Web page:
I hugged Claudia and slowly counted to six.

It worked.

D) VIRTUAL MENTORSHIP

Although reading is inspiring, it feels like the inspiration lasts for a few hours and then starts to get metabolized.

I feel grateful and mindful and “present” for awhile but then I need more.

I don’t mind though, since I like to be inspired. And the more of it I read, the easier it gets to become a practice.

But just as important and inspirational to me, is reading about the lives of virtual mentors.

At any given point, I have interests. And with any interest, there are people who came before me who are much better than me. They have put in their 10,000 hours.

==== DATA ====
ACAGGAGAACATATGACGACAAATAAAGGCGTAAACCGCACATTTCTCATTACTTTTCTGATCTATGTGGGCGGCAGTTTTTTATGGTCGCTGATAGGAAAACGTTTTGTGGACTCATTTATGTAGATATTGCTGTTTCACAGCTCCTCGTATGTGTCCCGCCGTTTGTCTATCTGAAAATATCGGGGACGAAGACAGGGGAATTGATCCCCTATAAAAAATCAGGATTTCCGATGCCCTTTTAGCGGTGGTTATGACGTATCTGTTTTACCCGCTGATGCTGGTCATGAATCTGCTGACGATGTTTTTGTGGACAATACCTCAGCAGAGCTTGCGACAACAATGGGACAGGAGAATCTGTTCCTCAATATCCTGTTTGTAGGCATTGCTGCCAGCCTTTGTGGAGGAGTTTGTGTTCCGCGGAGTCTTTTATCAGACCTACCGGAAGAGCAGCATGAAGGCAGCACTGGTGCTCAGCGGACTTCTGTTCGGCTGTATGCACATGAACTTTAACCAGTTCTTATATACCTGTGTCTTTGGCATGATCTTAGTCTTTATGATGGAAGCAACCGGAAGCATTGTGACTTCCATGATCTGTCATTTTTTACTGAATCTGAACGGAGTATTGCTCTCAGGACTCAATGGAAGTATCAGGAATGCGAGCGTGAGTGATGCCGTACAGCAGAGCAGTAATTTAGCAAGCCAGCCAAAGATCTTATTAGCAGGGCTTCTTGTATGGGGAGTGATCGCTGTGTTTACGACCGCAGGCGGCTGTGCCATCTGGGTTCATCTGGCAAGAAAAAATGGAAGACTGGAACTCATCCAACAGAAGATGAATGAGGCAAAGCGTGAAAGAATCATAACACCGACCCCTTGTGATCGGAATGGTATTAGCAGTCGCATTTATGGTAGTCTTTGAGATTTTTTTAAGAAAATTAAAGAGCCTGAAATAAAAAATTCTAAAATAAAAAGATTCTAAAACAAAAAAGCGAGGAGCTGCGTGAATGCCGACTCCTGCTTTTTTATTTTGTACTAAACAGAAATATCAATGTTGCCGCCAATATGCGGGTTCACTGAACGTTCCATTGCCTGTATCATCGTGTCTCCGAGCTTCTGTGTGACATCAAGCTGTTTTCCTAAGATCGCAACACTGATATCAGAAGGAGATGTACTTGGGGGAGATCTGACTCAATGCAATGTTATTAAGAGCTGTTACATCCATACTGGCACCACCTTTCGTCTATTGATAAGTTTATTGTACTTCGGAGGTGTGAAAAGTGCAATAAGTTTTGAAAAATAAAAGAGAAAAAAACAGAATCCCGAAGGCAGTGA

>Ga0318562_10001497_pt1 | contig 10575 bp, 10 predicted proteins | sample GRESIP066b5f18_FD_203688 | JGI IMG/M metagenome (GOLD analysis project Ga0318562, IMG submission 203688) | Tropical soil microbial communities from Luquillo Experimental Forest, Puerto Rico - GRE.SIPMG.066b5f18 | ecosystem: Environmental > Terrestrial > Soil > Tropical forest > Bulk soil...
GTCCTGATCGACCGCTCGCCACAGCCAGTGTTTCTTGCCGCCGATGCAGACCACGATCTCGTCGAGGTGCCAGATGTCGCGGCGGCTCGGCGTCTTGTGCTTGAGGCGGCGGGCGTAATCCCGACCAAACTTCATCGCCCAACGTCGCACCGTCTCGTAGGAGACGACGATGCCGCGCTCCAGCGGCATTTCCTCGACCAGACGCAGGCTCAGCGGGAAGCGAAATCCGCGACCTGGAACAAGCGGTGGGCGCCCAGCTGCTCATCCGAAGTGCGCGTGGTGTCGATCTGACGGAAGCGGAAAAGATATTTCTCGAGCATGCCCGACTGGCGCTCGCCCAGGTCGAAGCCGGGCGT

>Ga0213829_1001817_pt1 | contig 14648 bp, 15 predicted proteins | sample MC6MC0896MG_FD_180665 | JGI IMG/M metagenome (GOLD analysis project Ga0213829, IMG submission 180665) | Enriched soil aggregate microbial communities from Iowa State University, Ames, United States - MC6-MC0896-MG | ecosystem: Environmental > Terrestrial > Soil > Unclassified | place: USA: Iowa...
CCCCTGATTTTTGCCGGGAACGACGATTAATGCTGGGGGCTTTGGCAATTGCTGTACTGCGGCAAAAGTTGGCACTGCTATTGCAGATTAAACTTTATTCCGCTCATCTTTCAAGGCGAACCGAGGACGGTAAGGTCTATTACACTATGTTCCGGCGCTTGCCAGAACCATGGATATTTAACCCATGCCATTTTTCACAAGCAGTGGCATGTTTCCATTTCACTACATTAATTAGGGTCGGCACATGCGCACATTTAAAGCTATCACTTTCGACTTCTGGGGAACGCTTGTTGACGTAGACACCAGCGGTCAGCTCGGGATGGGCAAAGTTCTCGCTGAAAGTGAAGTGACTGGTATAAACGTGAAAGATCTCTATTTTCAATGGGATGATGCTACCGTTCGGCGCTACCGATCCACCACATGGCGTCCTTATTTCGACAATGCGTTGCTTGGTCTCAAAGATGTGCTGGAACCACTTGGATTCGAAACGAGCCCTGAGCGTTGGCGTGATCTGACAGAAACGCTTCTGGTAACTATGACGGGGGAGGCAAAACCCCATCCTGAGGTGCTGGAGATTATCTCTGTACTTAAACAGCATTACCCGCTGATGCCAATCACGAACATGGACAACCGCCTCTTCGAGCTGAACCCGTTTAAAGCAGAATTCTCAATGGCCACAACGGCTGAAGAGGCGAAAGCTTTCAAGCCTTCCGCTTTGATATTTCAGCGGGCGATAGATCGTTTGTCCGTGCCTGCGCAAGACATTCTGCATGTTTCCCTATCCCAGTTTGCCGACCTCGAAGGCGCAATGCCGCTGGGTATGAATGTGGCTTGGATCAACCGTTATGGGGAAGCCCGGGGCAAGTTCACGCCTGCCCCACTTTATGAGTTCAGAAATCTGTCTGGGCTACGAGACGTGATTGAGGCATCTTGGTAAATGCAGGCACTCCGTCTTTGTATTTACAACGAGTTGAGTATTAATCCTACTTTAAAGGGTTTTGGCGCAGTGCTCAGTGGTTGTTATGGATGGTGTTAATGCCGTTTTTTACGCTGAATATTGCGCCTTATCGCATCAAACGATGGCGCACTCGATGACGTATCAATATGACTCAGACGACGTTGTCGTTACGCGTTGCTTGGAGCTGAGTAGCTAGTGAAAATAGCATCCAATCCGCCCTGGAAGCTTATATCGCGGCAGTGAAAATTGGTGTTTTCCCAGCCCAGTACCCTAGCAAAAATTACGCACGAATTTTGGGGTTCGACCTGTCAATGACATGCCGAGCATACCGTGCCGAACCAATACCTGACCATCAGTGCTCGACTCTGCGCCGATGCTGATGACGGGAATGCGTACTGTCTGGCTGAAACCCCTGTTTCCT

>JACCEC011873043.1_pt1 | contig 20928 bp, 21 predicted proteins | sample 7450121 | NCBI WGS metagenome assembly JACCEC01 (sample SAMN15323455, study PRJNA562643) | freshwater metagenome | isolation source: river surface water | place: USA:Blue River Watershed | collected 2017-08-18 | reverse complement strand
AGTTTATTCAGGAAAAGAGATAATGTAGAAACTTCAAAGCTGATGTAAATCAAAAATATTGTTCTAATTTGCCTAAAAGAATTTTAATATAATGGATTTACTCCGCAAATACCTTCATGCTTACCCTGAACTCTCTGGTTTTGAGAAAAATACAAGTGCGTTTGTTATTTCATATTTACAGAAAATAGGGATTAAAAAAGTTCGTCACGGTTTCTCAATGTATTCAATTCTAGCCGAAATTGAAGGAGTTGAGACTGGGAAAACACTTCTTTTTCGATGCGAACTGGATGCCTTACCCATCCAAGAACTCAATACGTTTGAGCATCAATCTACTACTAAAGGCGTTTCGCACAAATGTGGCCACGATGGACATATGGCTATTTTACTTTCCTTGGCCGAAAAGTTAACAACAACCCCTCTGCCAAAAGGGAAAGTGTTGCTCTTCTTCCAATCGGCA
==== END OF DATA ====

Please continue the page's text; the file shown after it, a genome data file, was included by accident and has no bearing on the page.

They have dominated the subtleties of their field and have spent a lifetime mastering their craft.

We’re the average of the five people we surround ourselves with. But I don’t usually hang out with five people a day. But I can hang out with five people through books.

Every day I read about people who have done what I would like to do. I then try to model myself after them: their behavior, learn from their failures, their successes, their behavior, their courage.

It’s hard to get a real-life mentor. That said, I think at every stage of life we need one. And for every passion and interest you have, I, at least, learn the fastest from the people who came before me.

A book about a person you want to model yourself after, allows you to have a virtual mentor. Virtual mentors are often greater than real-life mentors.